Month: September 2016


Post-postmodernity…what a concept!

Is this some threshold of American culture that we are speeding towards, with no sign of stopping? At what point does the deconstruction and absurdization of talk shows, clickbait, sitcoms, and other post-9/11 signs of life reach a brick wall, breaking into a million pieces and necessitating some rebirth?

I don’t mean to imply I want this trend to end any time soon. This storm had been on the horizon long before the year 2000, and its genesis is in shows like Seinfeld, where the conventional notion of “family” and the structure of a TV comedy are picked apart and hung out to dry. Television in general is now a gross, absurd parody of the real world, where the truth is stranger than fiction and dystopia is not so far removed from reality.

The human experience is flipped on its head and explored from a different, very dark direction. Storylines no longer involve heartfelt, tired characters and situations where everyone learns a lesson at the end of the day. The lessons are not warm and fuzzy — in “Rick and Morty”, there is never a happy ending, and if there is it’s certainly not seen that way by the characters. Seeing the light at the end of the tunnel is tricky when the tunnel is littered with the corpses of those you had so gleefully murdered not moments before.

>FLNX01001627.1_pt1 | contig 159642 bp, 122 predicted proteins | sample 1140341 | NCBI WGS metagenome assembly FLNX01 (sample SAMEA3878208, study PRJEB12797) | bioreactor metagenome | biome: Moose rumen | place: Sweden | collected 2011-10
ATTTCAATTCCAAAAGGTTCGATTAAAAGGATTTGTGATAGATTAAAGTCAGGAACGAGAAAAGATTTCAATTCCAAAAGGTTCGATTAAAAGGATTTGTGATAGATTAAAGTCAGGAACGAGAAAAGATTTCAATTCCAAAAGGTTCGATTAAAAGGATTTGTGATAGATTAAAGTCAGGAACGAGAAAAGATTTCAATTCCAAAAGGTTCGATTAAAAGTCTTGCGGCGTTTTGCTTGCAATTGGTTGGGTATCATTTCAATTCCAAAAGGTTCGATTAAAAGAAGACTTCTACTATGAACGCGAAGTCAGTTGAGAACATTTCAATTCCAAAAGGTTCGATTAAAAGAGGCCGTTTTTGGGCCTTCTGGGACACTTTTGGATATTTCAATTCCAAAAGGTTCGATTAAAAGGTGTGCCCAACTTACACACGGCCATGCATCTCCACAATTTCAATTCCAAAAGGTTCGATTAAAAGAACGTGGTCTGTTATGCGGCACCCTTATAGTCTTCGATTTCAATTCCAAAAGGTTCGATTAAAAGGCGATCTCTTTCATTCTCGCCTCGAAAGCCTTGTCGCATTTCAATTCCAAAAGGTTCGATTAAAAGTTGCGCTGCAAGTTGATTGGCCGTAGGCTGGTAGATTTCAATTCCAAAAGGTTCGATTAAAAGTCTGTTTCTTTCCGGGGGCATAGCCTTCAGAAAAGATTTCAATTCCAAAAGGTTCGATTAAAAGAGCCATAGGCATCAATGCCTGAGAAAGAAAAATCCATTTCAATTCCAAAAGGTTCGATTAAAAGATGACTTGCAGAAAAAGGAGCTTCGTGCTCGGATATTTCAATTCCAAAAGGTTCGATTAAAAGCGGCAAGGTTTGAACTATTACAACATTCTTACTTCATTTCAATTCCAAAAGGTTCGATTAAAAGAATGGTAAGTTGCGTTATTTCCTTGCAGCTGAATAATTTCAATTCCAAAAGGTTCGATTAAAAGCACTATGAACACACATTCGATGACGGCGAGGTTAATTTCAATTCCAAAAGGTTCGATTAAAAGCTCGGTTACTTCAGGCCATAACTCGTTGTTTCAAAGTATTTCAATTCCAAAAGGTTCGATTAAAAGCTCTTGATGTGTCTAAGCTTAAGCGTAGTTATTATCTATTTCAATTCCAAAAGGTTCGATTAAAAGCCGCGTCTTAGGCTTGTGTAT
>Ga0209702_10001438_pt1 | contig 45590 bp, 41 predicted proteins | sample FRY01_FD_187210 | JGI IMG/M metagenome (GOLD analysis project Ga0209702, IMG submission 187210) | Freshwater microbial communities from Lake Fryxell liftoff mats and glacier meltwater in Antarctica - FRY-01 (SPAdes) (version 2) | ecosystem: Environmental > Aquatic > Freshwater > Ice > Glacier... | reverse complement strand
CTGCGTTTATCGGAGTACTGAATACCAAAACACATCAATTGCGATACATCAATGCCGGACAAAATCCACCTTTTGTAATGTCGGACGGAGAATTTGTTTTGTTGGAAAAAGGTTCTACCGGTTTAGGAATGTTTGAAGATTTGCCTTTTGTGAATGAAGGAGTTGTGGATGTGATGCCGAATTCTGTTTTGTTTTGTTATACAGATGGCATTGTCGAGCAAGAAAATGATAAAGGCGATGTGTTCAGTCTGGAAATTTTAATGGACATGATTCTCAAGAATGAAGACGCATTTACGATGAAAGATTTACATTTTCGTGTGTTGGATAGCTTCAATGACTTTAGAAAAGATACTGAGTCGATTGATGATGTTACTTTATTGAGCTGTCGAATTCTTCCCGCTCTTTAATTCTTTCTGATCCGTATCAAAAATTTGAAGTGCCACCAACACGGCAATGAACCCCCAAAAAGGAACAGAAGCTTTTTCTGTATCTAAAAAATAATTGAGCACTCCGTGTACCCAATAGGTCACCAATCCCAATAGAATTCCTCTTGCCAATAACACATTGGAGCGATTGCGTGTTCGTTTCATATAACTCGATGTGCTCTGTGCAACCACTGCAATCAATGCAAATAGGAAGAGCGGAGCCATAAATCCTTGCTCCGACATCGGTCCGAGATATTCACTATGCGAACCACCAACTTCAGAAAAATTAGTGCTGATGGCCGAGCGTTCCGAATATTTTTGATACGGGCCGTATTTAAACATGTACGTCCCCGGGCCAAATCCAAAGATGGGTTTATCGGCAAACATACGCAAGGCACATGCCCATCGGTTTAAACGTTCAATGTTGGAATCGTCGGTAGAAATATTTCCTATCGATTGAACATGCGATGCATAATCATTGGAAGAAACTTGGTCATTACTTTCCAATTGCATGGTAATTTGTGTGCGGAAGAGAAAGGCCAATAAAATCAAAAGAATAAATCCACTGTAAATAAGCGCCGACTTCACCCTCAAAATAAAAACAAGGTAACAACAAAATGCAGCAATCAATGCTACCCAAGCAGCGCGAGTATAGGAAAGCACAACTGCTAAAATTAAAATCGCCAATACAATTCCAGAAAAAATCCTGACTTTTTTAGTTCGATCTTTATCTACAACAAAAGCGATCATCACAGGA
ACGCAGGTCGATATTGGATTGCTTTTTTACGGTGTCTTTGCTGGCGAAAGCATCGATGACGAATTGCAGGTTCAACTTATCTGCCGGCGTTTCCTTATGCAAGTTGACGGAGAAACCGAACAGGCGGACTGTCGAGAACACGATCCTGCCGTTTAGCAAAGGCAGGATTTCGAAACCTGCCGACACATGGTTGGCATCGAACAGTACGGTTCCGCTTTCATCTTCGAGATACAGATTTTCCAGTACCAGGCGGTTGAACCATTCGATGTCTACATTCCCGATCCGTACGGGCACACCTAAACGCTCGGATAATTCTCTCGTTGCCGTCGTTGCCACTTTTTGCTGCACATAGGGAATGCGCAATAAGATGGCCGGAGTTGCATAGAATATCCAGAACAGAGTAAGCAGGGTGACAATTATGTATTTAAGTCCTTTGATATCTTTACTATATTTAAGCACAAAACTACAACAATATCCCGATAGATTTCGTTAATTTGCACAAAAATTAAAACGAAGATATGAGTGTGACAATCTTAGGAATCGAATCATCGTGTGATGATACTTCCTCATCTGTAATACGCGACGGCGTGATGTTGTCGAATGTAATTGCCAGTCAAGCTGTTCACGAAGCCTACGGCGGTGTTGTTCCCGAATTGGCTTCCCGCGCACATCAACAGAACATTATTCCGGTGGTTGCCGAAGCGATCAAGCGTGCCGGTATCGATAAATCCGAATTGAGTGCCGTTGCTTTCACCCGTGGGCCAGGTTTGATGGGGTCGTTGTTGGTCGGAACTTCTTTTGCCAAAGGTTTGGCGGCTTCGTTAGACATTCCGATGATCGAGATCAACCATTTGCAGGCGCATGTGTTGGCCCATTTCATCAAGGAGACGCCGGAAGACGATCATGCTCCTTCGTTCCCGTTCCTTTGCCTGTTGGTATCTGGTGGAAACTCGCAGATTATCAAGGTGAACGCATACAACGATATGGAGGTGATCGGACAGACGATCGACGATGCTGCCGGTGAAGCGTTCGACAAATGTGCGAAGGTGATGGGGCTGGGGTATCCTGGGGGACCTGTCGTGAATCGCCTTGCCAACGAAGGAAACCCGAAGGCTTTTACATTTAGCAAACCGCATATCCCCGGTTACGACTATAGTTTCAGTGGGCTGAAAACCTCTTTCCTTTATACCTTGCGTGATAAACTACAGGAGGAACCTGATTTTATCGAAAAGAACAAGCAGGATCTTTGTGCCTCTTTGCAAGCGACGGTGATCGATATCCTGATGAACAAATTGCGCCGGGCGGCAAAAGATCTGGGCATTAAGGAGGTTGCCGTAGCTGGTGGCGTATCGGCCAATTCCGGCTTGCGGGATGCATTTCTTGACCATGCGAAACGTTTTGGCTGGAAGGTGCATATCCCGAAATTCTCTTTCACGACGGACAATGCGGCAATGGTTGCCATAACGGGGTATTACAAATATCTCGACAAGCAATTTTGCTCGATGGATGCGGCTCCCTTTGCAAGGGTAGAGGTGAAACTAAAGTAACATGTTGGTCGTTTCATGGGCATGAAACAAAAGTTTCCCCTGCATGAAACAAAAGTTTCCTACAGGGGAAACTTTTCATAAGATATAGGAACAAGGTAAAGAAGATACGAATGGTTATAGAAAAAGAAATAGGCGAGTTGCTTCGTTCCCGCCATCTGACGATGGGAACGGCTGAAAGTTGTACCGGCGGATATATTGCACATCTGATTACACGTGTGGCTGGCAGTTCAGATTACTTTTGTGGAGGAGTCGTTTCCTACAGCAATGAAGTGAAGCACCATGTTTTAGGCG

How do you react to Eric Andre, host and insanity ringleader of “The Eric Andre Show”, when he takes a baseball bat to a porcelain bust of his counterpart Hannibal Buress, smashing it to pieces as he howls with maniacal laughter?

You don’t. The reins are forcefully taken from your hands and Eric Andre rides backwards into Hell, while Hannibal sits in the passenger’s seat and shakes his head mournfully as reason and order give way to undying chaos.

Forrest MacNeil, the straight-faced host of the life-review show “Review”, eagerly becomes a racist and destroys his happy marriage (among other things) for the endless pursuit of knowledge. His thankless journey is a Bizarro take on Faust’s deal with the devil for the forbidden fruit of knowledge, though in MacNeil’s case the devil is society. How apt.

Any conventional notion of normalcy is tossed out the window and set on fire. The line between the actor and their character is gone, and Life itself is the main player on the stage that is the universe, standing alongside the ant-like humans that litter the Earth.

What happened?